Dr. Mark Kabins on Degenerative Joint Disease (Osteoarthritis)

Degenerative joint disease, also known as osteoarthritis, is a common joint disorder that occurs as a normal result of aging. Over time, the cartilage found in joints abrades, and the bones in the joint begin to make contact, which results in pain and swelling. Cartilage cushions the joint, allowing for smooth movement. When the cartilage wears away, the body may compensate by forming extra bone structures, while the muscles around the joint ultimately stiffen and lose their strength.


Most people begin to experience the signs of osteoarthritis by middle age, and both men and women report similar symptoms. After the age of 55, women often show more signs of the disease than men do, although virtually everyone will have some symptoms by age 70. Some factors can predict the onset of osteoarthritis, including a family history of the disease, repeated joint injuries, participation in contact sports, and obesity. Certain medical disorders may also put a person at risk.


Osteoarthritis Illustration posted at mkillustrations.com


Individuals with osteoarthritis have several options for treatment, but the disease has no cure. Some must resort to surgery, but physicians generally recommend several other interventions first, such as anti-inflammatory medications and over-the-counter pain relievers. When surgery proves necessary, a surgeon either replaces a joint entirely or repairs it, often using arthroscopic techniques. Sometimes altering the alignment of bone structures relieves pain and increases movement.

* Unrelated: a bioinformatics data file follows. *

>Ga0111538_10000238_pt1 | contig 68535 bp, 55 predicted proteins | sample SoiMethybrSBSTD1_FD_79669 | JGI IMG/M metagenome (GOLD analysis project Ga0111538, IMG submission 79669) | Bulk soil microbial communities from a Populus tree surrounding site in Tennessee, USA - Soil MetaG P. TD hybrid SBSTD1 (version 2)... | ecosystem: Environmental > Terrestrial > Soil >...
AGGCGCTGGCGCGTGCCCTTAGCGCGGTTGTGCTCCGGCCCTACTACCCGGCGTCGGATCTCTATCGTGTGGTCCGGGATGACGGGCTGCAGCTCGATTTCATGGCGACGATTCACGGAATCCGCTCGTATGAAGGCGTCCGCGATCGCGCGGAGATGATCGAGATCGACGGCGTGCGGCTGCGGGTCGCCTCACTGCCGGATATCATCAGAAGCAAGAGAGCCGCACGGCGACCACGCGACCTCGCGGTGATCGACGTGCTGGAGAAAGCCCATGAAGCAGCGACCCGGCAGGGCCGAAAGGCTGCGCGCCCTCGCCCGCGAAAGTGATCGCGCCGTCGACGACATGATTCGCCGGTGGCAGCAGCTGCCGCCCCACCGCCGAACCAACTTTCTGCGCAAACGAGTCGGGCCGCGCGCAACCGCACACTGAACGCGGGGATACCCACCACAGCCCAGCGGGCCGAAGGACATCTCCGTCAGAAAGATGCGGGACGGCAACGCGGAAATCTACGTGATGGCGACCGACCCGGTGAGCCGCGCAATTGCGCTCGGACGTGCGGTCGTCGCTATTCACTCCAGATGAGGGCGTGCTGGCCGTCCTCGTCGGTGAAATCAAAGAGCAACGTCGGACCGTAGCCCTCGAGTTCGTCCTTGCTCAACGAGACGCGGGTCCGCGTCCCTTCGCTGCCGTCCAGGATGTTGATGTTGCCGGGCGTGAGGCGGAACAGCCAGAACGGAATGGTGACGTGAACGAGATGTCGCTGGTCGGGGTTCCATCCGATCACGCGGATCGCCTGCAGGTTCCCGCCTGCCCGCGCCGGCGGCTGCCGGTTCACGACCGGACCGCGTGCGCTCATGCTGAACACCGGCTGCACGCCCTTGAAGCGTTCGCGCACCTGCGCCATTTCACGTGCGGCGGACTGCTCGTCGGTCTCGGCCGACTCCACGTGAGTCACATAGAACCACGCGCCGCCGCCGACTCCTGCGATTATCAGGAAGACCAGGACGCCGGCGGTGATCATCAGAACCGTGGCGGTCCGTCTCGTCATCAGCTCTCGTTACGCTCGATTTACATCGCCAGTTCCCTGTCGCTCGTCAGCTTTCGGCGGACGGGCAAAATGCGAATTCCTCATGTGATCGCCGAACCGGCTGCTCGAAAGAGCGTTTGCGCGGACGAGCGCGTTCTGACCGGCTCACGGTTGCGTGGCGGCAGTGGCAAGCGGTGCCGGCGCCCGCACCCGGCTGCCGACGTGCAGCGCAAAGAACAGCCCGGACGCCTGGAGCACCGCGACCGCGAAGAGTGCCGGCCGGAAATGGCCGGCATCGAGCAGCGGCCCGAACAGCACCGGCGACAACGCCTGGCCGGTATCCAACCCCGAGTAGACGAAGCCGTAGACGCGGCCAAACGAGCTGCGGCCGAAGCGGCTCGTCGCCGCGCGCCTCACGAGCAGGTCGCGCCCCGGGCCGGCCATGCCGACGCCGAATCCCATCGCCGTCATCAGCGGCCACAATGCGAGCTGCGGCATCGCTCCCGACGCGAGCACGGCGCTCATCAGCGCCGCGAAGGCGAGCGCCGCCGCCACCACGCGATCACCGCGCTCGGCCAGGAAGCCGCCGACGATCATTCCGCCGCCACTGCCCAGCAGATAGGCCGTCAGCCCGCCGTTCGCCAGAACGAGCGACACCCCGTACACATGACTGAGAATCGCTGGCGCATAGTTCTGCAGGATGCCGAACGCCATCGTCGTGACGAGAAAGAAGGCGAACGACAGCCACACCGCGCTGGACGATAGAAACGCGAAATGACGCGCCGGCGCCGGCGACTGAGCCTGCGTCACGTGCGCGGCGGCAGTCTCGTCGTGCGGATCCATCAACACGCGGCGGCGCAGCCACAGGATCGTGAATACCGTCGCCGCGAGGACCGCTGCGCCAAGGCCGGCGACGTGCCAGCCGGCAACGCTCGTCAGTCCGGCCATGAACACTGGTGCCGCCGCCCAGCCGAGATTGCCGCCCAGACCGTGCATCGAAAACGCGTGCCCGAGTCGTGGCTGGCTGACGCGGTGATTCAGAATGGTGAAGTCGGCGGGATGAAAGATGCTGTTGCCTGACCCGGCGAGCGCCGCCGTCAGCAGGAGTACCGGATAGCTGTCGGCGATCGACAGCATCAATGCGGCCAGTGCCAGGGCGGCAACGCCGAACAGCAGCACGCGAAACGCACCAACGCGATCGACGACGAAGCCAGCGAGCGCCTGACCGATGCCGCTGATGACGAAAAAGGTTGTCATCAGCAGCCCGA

Additional remedies include physical therapy, which can allow people to reclaim full joint movement and strengthen their muscles. Massage therapy offers temporary pain relief. Splints and braces may be recommended to support joints with degenerated cartilage. Doctors can suggest the best type of brace for a specific joint. Simple lifestyle changes are another way to provide significant relief. These changes can include eating a balanced diet, getting more rest, losing weight, and regularly applying heat and cold to the affected joint. Some individuals may want to consider alternative treatments, such as acupuncture.


About the Author

Dr. Mark Kabins maintains board certification in orthopedic and spine surgery. Managing Las Vegas Neurosurgery, Orthopaedics, and Rehabilitation, LLP, he offers patients the highest level of care. In addition to treating several different conditions, including osteoarthritis, scoliosis, and internal disc disruption, Dr. Mark Kabins works with patients who have sustained spinal cord injuries and those with infections or tumors. Dr. Kabins is a Fellow of the American Academy of Orthopaedic Surgeons.